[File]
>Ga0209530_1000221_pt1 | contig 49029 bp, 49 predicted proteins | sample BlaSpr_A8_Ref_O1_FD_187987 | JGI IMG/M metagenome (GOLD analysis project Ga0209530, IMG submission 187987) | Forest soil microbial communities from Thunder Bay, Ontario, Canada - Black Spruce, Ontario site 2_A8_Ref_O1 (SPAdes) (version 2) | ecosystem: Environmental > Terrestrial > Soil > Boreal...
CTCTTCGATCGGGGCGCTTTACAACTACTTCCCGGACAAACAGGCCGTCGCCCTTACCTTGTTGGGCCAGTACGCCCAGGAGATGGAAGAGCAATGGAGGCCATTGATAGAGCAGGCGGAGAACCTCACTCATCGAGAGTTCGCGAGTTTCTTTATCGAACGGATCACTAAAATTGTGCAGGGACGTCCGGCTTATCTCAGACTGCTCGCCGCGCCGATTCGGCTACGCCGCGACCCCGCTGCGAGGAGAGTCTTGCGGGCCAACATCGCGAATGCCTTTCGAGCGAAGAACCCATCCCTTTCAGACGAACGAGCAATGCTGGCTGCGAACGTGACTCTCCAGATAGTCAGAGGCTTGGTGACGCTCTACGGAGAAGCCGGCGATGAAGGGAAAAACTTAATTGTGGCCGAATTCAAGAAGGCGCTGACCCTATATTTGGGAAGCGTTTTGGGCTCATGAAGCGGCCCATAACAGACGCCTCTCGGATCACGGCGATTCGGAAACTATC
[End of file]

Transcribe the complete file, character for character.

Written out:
>Ga0209530_1000221_pt1 | contig 49029 bp, 49 predicted proteins | sample BlaSpr_A8_Ref_O1_FD_187987 | JGI IMG/M metagenome (GOLD analysis project Ga0209530, IMG submission 187987) | Forest soil microbial communities from Thunder Bay, Ontario, Canada - Black Spruce, Ontario site 2_A8_Ref_O1 (SPAdes) (version 2) | ecosystem: Environmental > Terrestrial > Soil > Boreal...
CTCTTCGATCGGGGCGCTTTACAACTACTTCCCGGACAAACAGGCCGTCGCCCTTACCTTGTTGGGCCAGTACGCCCAGGAGATGGAAGAGCAATGGAGGCCATTGATAGAGCAGGCGGAGAACCTCACTCATCGAGAGTTCGCGAGTTTCTTTATCGAACGGATCACTAAAATTGTGCAGGGACGTCCGGCTTATCTCAGACTGCTCGCCGCGCCGATTCGGCTACGCCGCGACCCCGCTGCGAGGAGAGTCTTGCGGGCCAACATCGCGAATGCCTTTCGAGCGAAGAACCCATCCCTTTCAGACGAACGAGCAATGCTGGCTGCGAACGTGACTCTCCAGATAGTCAGAGGCTTGGTGACGCTCTACGGAGAAGCCGGCGATGAAGGGAAAAACTTAATTGTGGCCGAATTCAAGAAGGCGCTGACCCTATATTTGGGAAGCGTTTTGGGCTCATGAAGCGGCCCATAACAGACGCCTCTCGGATCACGGCGATTCGGAAACTATC